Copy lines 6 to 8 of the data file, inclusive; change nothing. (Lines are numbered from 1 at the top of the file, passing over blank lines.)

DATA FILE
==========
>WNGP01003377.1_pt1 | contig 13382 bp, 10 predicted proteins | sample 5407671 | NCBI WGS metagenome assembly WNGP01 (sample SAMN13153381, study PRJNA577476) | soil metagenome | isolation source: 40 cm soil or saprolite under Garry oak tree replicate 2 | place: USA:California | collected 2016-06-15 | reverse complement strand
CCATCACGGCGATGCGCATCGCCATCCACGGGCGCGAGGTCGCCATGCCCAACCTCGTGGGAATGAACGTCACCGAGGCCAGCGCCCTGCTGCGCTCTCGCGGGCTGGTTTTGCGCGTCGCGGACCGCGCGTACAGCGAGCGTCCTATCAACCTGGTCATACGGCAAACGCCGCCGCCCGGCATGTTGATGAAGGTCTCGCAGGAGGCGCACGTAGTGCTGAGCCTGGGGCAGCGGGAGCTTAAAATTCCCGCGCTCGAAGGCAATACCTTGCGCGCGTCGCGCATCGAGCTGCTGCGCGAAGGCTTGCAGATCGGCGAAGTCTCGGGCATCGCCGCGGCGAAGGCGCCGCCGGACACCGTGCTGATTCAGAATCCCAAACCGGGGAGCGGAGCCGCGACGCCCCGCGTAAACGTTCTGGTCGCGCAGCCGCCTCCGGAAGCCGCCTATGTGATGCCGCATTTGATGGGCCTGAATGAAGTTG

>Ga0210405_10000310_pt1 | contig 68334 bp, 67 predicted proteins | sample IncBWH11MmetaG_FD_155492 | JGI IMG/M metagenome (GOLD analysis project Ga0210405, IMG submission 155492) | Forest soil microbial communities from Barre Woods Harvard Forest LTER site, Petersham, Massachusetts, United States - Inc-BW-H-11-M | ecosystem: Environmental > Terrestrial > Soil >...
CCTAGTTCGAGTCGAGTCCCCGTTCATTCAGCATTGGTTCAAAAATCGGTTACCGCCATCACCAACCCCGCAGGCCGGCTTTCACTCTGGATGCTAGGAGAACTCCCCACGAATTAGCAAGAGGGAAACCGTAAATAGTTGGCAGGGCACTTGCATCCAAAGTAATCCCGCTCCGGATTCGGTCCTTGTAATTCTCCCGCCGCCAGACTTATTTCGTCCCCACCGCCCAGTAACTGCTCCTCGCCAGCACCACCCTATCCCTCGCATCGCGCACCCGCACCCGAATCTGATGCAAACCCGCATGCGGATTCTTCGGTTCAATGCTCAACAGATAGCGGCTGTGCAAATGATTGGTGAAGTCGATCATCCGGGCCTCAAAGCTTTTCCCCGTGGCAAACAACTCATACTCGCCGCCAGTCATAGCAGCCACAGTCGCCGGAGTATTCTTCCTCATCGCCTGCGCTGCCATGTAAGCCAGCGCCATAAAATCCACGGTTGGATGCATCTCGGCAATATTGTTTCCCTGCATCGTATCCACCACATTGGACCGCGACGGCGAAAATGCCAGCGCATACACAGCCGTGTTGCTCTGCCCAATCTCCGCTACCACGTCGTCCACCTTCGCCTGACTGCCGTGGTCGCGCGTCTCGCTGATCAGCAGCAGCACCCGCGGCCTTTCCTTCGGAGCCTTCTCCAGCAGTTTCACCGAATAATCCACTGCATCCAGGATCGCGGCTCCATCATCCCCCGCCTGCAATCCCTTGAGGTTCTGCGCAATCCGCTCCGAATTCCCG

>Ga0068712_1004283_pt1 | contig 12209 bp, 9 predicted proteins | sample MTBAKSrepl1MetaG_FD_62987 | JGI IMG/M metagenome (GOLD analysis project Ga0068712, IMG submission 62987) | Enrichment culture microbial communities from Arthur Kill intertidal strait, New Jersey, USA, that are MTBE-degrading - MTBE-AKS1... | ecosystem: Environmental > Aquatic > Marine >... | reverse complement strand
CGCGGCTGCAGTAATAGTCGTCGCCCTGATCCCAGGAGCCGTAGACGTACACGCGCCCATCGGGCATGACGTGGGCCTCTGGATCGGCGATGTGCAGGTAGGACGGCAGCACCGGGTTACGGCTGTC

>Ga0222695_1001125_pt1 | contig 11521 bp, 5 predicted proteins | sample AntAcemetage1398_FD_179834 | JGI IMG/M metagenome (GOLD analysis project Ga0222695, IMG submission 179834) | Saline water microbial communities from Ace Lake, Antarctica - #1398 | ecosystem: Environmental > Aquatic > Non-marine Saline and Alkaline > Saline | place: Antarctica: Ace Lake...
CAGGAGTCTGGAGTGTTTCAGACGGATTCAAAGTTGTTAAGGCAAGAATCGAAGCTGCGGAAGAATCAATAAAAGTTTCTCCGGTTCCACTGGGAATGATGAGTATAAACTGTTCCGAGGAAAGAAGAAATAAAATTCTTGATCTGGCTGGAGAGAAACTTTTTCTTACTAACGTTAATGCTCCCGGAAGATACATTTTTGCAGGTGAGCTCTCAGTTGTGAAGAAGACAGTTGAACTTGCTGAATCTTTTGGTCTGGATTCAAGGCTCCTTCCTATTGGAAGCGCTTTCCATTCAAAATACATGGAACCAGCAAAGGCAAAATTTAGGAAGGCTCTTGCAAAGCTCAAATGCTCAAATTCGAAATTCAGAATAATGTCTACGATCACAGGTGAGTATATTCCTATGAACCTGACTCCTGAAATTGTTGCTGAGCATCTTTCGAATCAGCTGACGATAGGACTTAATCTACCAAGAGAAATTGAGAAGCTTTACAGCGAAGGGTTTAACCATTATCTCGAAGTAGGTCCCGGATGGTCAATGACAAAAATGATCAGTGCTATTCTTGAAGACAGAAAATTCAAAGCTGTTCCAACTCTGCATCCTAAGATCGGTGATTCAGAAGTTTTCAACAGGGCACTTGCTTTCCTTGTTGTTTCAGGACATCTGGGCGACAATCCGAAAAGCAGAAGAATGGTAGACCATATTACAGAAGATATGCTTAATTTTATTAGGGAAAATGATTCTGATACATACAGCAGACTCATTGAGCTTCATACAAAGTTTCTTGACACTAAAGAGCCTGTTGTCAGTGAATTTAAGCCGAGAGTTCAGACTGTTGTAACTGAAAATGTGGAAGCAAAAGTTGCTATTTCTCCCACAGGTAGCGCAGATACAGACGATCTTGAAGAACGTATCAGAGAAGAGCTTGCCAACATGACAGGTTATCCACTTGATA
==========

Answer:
CGCGGCTGCAGTAATAGTCGTCGCCCTGATCCCAGGAGCCGTAGACGTACACGCGCCCATCGGGCATGACGTGGGCCTCTGGATCGGCGATGTGCAGGTAGGACGGCAGCACCGGGTTACGGCTGTC

>Ga0222695_1001125_pt1 | contig 11521 bp, 5 predicted proteins | sample AntAcemetage1398_FD_179834 | JGI IMG/M metagenome (GOLD analysis project Ga0222695, IMG submission 179834) | Saline water microbial communities from Ace Lake, Antarctica - #1398 | ecosystem: Environmental > Aquatic > Non-marine Saline and Alkaline > Saline | place: Antarctica: Ace Lake...
CAGGAGTCTGGAGTGTTTCAGACGGATTCAAAGTTGTTAAGGCAAGAATCGAAGCTGCGGAAGAATCAATAAAAGTTTCTCCGGTTCCACTGGGAATGATGAGTATAAACTGTTCCGAGGAAAGAAGAAATAAAATTCTTGATCTGGCTGGAGAGAAACTTTTTCTTACTAACGTTAATGCTCCCGGAAGATACATTTTTGCAGGTGAGCTCTCAGTTGTGAAGAAGACAGTTGAACTTGCTGAATCTTTTGGTCTGGATTCAAGGCTCCTTCCTATTGGAAGCGCTTTCCATTCAAAATACATGGAACCAGCAAAGGCAAAATTTAGGAAGGCTCTTGCAAAGCTCAAATGCTCAAATTCGAAATTCAGAATAATGTCTACGATCACAGGTGAGTATATTCCTATGAACCTGACTCCTGAAATTGTTGCTGAGCATCTTTCGAATCAGCTGACGATAGGACTTAATCTACCAAGAGAAATTGAGAAGCTTTACAGCGAAGGGTTTAACCATTATCTCGAAGTAGGTCCCGGATGGTCAATGACAAAAATGATCAGTGCTATTCTTGAAGACAGAAAATTCAAAGCTGTTCCAACTCTGCATCCTAAGATCGGTGATTCAGAAGTTTTCAACAGGGCACTTGCTTTCCTTGTTGTTTCAGGACATCTGGGCGACAATCCGAAAAGCAGAAGAATGGTAGACCATATTACAGAAGATATGCTTAATTTTATTAGGGAAAATGATTCTGATACATACAGCAGACTCATTGAGCTTCATACAAAGTTTCTTGACACTAAAGAGCCTGTTGTCAGTGAATTTAAGCCGAGAGTTCAGACTGTTGTAACTGAAAATGTGGAAGCAAAAGTTGCTATTTCTCCCACAGGTAGCGCAGATACAGACGATCTTGAAGAACGTATCAGAGAAGAGCTTGCCAACATGACAGGTTATCCACTTGATA